When Labour was elected, and Robin Cook was foreign secretary and Claire Short was development secretary, Britain could count on a hearing from the non-aligned, as well as the Arab and the Muslim countries. With a few ups and downs, Britain supported multilateral, United Nations initiatives and there was visible difference between Washington and London on key issues, even though the British had a widely-accepted role of trying to bridge the gap between Capitol Hill and the real world.

Indeed, even under Tory administrations, except over South Africa, Britain’s policies have often paralleled Washington – but there was some distance.

Since the invasion of Iraq and, perhaps almost as importantly, Blair’s acquiescence to the US and Israel stalling a ceasefire in Lebanon, there is little left of those warm feelings. This is sad, not least since climate change hits the poorest countries hardest.

The experts convened around the Security Council described in frightening detail the already almost certain consequences of climate change: dioxide drought in the global south and dioxide drowning in both developing and industrialized worlds. It was, in its way, even more chilling than descriptions of a nuclear winter, not least since we have lost many battles with the global environment, so at least some of the consequences are now inevitable. Several of them saw the conflict in Darfur as a reflection of climate change – the desertification of the region.

Margaret Becket, the former environment secretary and a true global warming believer, referred to “The consequences of flooding, disease and famine and from that migration on an unprecedented scale. The consequences of drought and crop-failure and from that intensified competition for food, water and energy. The consequences of economic disruption on the scale …not seen since the end of world war two”.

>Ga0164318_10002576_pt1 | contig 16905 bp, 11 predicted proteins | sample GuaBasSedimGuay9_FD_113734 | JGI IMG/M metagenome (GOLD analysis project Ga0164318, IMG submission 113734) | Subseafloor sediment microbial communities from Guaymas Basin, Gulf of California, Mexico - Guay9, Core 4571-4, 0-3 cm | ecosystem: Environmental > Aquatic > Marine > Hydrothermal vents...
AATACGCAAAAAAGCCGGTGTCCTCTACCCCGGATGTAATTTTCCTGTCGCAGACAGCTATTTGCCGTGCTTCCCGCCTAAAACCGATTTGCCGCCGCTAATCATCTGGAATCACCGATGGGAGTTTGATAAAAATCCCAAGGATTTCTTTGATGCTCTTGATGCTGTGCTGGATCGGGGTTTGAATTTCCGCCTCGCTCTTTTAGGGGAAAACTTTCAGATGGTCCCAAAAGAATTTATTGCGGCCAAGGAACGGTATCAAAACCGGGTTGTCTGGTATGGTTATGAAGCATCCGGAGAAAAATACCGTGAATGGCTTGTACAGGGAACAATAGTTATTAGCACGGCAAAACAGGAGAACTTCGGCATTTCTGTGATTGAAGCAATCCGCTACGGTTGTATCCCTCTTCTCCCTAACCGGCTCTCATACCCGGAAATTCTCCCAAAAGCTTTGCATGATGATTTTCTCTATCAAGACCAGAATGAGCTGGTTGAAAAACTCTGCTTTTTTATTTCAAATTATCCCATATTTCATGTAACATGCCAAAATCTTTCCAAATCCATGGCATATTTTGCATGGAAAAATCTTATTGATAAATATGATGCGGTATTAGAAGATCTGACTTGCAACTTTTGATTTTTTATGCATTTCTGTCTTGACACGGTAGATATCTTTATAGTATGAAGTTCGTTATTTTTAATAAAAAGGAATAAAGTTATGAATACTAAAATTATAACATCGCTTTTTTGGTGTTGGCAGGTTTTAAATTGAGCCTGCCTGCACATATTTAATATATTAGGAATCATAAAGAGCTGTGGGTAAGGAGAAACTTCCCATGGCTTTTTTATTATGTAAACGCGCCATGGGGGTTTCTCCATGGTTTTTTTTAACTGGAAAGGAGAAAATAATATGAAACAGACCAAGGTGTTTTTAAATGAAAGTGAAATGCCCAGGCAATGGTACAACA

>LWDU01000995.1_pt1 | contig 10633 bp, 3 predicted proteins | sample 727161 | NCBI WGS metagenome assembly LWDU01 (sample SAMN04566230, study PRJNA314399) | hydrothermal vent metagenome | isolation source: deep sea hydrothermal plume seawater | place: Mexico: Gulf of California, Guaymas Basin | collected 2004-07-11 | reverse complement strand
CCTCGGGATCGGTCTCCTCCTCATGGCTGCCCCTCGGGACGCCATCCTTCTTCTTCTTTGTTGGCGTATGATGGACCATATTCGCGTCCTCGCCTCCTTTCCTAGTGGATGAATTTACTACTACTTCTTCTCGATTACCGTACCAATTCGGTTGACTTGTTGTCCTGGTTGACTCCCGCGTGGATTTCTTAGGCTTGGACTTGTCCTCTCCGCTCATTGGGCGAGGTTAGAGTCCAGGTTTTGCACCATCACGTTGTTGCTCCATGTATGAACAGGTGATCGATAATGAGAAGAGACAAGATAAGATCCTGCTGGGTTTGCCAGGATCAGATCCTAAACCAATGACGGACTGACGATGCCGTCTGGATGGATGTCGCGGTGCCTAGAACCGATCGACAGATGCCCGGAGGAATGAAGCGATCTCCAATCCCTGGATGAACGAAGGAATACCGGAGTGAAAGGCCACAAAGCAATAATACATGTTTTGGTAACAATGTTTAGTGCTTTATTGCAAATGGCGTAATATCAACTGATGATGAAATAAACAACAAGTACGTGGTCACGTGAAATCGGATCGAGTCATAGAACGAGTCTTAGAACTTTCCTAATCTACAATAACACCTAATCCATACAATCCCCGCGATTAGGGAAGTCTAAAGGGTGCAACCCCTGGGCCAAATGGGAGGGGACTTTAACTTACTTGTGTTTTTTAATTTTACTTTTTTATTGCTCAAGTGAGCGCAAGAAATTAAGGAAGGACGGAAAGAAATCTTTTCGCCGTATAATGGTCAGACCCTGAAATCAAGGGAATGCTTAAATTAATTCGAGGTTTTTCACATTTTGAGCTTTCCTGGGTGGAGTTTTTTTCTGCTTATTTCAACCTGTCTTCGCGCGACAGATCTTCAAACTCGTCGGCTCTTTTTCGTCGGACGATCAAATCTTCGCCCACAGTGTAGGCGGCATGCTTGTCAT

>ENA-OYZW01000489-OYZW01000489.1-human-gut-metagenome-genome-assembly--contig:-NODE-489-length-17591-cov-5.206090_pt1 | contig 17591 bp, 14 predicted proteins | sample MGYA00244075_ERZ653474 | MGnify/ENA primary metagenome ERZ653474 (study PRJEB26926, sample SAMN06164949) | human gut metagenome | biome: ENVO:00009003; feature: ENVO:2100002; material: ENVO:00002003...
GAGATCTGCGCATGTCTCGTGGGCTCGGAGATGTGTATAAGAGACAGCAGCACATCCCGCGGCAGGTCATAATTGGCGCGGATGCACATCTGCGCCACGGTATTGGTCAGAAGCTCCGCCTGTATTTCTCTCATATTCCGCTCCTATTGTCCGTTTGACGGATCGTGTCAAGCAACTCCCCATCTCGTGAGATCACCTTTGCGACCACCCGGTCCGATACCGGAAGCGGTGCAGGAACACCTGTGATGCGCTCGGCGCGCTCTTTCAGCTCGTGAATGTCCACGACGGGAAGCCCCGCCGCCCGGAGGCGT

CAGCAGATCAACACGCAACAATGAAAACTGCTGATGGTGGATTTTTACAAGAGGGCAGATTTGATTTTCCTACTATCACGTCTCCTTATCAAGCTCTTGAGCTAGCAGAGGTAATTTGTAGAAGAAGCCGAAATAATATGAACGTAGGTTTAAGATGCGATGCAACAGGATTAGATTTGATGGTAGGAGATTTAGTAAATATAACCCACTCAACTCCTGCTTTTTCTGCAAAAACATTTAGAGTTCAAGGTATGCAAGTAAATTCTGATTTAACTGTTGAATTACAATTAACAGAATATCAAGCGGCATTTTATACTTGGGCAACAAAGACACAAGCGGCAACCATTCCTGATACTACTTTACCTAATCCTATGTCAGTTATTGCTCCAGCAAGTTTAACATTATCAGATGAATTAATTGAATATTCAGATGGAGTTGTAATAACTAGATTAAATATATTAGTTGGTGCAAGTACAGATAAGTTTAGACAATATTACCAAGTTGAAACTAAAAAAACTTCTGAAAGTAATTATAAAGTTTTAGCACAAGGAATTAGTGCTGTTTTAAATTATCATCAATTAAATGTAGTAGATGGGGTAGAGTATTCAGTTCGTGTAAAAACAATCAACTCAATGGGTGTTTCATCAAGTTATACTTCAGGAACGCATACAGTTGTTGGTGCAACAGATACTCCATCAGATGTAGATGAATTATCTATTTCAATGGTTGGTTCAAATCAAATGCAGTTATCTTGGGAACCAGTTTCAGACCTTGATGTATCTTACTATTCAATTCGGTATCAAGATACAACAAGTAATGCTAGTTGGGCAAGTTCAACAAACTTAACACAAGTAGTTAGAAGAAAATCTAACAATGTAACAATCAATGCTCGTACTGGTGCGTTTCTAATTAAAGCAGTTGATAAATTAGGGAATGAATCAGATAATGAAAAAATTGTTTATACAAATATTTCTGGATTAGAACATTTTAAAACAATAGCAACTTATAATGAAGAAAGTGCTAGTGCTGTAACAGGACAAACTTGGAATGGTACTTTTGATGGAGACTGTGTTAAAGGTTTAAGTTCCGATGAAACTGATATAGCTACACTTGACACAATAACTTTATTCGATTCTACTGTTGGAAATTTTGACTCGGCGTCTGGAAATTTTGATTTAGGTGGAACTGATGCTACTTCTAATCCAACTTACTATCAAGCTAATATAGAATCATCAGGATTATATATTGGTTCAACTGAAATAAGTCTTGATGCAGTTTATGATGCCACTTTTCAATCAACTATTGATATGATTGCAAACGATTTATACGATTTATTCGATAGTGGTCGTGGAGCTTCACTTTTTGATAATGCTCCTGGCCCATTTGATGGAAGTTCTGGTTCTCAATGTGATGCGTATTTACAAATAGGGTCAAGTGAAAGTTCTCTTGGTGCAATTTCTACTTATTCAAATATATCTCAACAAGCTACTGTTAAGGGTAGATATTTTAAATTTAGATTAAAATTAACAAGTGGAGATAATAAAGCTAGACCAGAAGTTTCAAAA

Which was all true, and even more so since, overwhelmingly, the causes for this are previous and present activities by the industrialized countries while the worst hit victims will be in the developing world.

However, somewhat churlishly, the non-aligned and developing country blocs argued that the issue was best dealt with in the Economic and Social Committee and the General Assembly, neither of which could be called “action-oriented” (in UN jargon), and thus missed a chance to extract some promises from the polluters.

They wanted to know what the purpose was of having a debate in the Security Council. And they do have a point. It’s not as if the council were going to order blue-helmeted peacekeepers into Detroit to stop the production of SUVs. Perhaps inadvertently, the American ambassador’s reference to his country’s “long history of extending help so that people could live in democratic societies with robust economies and strong and stable Governments”, may not have had the resonance in the UN that it would at a White House press conference….

The Security Council debate may have been a nice idea, but it shows how the last few years of Blair’s slavish adherence to the Bush line has poisoned even his best-intentioned diplomatic efforts. We can only hope – without too much evidence – that Gordon Brown is different and he can rescue the country from his predecessor’s diplomatic blight.